The SA Trilogies: The Secret Behind Cuenca’s Hats

Two weeks into my South American escapade, I bought a dress ideal for a cocktail party. It was bright white to the knee, with flecked red flowers and an elegant bow that tied at my waist. I would only wear it once in those next three months. The rest of the time it would sit, scrunched into a ball at the bottom of my rucksack. After all, I had no cocktail party to attend.


 

Cuenca, the city where I made this ridiculous purchase, would be my last taste of Ecuador before crossing the border into Peru a few days later. A post-card pretty settlement in Ecuador’s highlands, it was another reminder of the colonial conquests of South America during the 16th century. Like Quito, Cuenca’s entire centre is a UNESCO World Heritage site and mountains rise around it in every direction. However, unlike the capital, a total of four boisterous rivers run through it, each one a fading remnant of their renowned parent, the Amazon.

Most importantly, with its neat, colourful houses, impressive pillared town hall and quiet streets, Cuenca seemed a perfect place to recharge my batteries, wander aimlessly and indulge in some retail therapy. After a week of extreme sports, jungle hikes and rumbling volcanoes, it was exactly what I needed.

After buying the ill-timed party frock and perusing an overwhelming market, where bloodied horses heads hung from shiny metal hooks, a trip to Cuenca’s most surprising shop was on the agenda. Traditional woven straw hats were first manufactured in Ecuador a few centuries before they acquired their more common name. It was only in later years, when goods produced in the country were distributed from Central America to the rest of the world, that the new name began to take hold. Later, when workers constructing a famous canal wore the hats for protection from the strong sun, the phrase ‘Panama Hat’ stuck. So The Panama Hat doesn’t originate from Panama, as most assume, but from Ecuador. Of course, following a brief factory tour, I bought one.

Cuenca's streets are wonderfully neat and quiet - perfect for a few days wandering...

Cuenca’s streets are wonderfully neat and quiet – perfect for a few days wandering…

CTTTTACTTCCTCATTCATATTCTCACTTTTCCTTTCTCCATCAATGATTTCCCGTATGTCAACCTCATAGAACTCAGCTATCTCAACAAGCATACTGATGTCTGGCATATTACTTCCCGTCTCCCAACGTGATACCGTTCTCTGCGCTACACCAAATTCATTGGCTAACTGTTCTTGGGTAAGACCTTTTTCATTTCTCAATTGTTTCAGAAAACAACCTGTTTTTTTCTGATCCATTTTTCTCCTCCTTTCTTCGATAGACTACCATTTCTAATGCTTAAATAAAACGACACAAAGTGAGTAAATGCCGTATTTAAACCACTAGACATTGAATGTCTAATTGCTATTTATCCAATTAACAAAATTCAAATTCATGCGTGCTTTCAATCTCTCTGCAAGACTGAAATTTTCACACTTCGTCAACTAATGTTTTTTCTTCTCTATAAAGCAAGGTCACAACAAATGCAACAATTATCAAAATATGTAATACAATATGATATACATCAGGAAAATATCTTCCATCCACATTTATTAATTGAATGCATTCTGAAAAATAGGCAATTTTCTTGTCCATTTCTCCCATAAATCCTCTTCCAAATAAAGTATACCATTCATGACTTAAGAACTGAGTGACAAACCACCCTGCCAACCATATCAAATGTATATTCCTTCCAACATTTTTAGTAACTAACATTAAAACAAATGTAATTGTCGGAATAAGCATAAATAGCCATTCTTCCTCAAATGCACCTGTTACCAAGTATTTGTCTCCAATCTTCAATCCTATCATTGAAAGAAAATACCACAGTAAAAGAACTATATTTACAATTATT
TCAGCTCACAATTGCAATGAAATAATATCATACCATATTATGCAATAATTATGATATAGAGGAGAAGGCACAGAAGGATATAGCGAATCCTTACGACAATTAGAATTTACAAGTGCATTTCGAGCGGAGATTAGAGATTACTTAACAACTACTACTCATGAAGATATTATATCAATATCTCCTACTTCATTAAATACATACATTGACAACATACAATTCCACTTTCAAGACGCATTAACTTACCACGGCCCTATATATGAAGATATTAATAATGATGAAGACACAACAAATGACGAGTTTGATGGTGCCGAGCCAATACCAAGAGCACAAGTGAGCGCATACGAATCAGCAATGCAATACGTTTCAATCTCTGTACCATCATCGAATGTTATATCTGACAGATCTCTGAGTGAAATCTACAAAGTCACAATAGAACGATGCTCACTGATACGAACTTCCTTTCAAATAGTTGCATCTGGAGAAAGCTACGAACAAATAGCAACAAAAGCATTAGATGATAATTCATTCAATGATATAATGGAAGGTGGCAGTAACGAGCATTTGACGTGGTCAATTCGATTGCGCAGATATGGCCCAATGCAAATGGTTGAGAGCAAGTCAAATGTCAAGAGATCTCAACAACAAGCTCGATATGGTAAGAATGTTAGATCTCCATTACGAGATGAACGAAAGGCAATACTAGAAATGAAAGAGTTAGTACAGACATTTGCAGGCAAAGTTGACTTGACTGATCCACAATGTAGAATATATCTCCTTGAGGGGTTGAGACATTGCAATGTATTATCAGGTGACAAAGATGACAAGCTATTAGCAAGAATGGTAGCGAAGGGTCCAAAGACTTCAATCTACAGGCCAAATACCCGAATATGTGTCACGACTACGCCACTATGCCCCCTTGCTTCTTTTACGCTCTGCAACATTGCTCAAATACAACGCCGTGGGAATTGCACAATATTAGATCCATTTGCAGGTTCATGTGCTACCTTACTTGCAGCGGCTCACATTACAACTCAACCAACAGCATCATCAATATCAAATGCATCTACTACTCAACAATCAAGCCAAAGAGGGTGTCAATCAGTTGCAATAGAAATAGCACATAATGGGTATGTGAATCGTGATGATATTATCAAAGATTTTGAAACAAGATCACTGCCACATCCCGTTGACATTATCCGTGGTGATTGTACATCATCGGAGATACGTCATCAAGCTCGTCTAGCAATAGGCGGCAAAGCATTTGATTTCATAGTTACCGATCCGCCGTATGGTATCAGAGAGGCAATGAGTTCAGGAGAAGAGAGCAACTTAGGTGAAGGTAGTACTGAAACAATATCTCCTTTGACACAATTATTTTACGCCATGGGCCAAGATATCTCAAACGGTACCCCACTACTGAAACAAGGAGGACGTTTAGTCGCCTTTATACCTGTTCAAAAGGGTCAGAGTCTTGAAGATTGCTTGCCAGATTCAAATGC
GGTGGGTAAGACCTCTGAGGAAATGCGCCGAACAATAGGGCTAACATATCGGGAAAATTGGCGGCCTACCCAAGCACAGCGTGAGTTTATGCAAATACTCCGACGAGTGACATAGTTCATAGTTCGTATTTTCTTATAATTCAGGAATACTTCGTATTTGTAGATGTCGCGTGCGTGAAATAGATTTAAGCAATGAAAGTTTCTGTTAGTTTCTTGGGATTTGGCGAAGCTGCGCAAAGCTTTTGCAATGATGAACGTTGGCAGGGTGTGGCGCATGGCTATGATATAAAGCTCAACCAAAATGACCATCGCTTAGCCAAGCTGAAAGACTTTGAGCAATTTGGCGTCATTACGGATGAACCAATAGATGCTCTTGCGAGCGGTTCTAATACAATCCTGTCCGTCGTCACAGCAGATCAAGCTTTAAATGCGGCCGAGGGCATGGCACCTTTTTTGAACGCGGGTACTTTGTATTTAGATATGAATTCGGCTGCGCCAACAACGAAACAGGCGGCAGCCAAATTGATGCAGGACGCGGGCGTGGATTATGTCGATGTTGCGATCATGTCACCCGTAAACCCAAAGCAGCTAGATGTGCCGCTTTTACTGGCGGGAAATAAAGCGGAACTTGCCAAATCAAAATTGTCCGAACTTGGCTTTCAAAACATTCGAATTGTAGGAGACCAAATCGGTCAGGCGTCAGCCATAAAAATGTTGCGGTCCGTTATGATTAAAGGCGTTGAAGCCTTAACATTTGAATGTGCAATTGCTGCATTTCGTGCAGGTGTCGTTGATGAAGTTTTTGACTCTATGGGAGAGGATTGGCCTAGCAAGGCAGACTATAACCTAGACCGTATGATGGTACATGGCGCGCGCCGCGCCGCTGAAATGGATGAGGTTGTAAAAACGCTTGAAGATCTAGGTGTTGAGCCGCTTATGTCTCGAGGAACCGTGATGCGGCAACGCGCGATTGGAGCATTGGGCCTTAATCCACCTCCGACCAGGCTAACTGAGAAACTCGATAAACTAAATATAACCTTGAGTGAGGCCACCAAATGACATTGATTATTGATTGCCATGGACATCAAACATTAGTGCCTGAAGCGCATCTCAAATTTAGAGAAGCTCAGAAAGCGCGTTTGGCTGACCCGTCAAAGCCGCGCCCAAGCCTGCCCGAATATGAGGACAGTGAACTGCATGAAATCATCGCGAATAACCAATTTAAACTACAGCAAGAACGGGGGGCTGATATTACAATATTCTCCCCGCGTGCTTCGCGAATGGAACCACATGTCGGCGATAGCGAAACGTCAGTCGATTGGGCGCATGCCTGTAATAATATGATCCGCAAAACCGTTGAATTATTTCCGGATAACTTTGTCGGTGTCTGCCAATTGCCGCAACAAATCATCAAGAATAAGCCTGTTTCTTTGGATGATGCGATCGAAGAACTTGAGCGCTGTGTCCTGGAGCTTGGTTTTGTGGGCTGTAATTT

The factory in Cuenca still uses traditional methods and its original machinery - they can even tailor-make bespoke hats while you wait!

The factory in Cuenca still uses traditional methods and its original machinery – they can even tailor-make bespoke hats while you wait!

Originally, the woven hats were only straw coloured and a certain shape, but today varieties of colour and shape abound...

Originally, the woven hats were only straw coloured and a certain shape, but today varieties of colour and shape abound…

A classic shape with a green modern twist, I was extremely proud of my Panama. It travelled the entire width of the continent with me, hung around my neck in its specially shaped bag that sported Ecuador’s flag. It seemed like a good deed; to spread the word about its true origins and tell my story behind it. Yet, unlike my cocktail dress, I didn’t even wear it once! It was only a few years later, when I longed to be back in those countries that I started to consider it. I’d open the cupboard and look at it; Gingerly try it on and sit in it for a few minutes at a time, working up the courage to wear it outside the house. Eventually I sported it for an entire trip to Morocco in 2010.

Originally made in Ecuador, from Panama by name and most recently a visitor to North Africa, my hat now sits in a very Welsh wardrobe, patiently awaiting its next adventure…

My hat finally got a work out in Morocco's mountains in 2010!

My hat finally got a work out in Morocco’s mountains in 2010!

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9 thoughts on “The SA Trilogies: The Secret Behind Cuenca’s Hats

  1. aaaaand: you’re looking good with it!! 🙂 I have to admit, I was in Panama last year and I actually took an old Panama hat with me – and every now and then during the trip I was wondering why there was “Made in Ecuador” written on the inside of this “Panama” hat… now I know – thanks a lot!! 🙂

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    • Thanks! I had exactly the same notion and it hadn’t even occurred to me that they were made anywhere else! Not being a hat person in general, it took quite a lot of courage for me to sport my Panama, but it really does serve a purpose!

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  2. Cuenca is one city we didn’t get to. However, we did see hats made while in Ecuador. We were taken to a really high end store and didn’t purchase any. It looks good on you plus you have a story to go with it.😊

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    • Thanks Lynne. Cuenca was lovely though a few days was ample time there. I far as I remember, my hat wasn’t too pricey – something around $25 dollars equivalent maybe? There are lots of places I didn’t get to see on that trip – I plan to go back out there one day and head further south!

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  3. Pingback: The SA Trilogies: All The Suns Of Punta Sal | The Long Way Home

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